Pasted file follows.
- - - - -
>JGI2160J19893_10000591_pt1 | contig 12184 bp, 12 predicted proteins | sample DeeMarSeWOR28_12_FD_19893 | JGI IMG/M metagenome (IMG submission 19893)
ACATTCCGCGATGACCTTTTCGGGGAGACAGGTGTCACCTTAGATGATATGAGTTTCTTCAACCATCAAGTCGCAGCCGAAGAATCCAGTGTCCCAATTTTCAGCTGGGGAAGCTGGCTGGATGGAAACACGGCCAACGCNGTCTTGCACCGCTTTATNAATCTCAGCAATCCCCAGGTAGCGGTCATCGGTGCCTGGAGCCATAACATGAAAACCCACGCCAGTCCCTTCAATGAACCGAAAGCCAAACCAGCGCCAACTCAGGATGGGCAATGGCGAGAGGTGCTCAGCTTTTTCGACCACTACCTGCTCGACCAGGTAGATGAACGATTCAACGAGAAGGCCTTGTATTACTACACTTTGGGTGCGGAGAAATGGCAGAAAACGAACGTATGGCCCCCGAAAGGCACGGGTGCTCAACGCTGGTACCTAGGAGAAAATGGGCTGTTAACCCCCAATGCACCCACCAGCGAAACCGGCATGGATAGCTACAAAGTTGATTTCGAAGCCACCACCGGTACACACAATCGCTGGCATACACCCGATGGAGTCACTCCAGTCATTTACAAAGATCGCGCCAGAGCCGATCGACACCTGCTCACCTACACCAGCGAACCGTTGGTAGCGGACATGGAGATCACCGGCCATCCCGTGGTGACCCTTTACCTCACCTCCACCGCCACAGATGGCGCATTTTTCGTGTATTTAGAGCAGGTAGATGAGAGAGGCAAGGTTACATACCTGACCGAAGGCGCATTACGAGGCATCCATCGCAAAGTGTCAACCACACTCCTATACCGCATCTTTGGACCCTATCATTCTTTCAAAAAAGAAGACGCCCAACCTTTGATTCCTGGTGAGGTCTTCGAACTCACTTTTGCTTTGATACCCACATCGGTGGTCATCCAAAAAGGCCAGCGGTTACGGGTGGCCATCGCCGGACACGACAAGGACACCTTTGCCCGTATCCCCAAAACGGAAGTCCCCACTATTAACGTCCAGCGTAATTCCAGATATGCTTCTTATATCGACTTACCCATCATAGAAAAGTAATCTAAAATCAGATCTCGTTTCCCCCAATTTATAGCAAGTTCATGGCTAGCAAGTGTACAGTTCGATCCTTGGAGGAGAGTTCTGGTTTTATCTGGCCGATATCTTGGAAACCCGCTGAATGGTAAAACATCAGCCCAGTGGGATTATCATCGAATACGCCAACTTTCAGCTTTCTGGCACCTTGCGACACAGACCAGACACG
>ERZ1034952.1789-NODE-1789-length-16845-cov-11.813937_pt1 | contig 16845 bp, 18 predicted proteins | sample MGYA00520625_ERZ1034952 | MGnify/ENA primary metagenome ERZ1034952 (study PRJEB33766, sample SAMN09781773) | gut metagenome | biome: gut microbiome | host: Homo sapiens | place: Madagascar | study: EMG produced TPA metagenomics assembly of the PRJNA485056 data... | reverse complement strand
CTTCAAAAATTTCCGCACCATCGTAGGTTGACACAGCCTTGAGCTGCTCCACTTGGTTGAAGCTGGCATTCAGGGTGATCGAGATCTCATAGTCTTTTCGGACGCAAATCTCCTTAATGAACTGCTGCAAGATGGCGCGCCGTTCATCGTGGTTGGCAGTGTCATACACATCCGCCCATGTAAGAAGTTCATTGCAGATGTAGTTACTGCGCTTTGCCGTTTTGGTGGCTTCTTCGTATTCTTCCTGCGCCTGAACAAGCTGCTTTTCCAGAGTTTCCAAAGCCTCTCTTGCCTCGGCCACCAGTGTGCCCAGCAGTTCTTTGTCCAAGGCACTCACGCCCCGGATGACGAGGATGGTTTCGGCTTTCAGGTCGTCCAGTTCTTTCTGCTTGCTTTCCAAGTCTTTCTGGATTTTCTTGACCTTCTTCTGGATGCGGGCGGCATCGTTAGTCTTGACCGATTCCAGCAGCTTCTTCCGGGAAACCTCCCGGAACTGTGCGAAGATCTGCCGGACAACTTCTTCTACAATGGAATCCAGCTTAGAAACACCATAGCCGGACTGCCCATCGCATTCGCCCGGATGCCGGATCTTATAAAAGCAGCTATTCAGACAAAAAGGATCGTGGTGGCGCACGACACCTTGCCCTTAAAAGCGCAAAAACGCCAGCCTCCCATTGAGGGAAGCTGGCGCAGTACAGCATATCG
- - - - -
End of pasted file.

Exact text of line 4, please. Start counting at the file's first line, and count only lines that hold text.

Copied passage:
CTTCAAAAATTTCCGCACCATCGTAGGTTGACACAGCCTTGAGCTGCTCCACTTGGTTGAAGCTGGCATTCAGGGTGATCGAGATCTCATAGTCTTTTCGGACGCAAATCTCCTTAATGAACTGCTGCAAGATGGCGCGCCGTTCATCGTGGTTGGCAGTGTCATACACATCCGCCCATGTAAGAAGTTCATTGCAGATGTAGTTACTGCGCTTTGCCGTTTTGGTGGCTTCTTCGTATTCTTCCTGCGCCTGAACAAGCTGCTTTTCCAGAGTTTCCAAAGCCTCTCTTGCCTCGGCCACCAGTGTGCCCAGCAGTTCTTTGTCCAAGGCACTCACGCCCCGGATGACGAGGATGGTTTCGGCTTTCAGGTCGTCCAGTTCTTTCTGCTTGCTTTCCAAGTCTTTCTGGATTTTCTTGACCTTCTTCTGGATGCGGGCGGCATCGTTAGTCTTGACCGATTCCAGCAGCTTCTTCCGGGAAACCTCCCGGAACTGTGCGAAGATCTGCCGGACAACTTCTTCTACAATGGAATCCAGCTTAGAAACACCATAGCCGGACTGCCCATCGCATTCGCCCGGATGCCGGATCTTATAAAAGCAGCTATTCAGACAAAAAGGATCGTGGTGGCGCACGACACCTTGCCCTTAAAAGCGCAAAAACGCCAGCCTCCCATTGAGGGAAGCTGGCGCAGTACAGCATATCG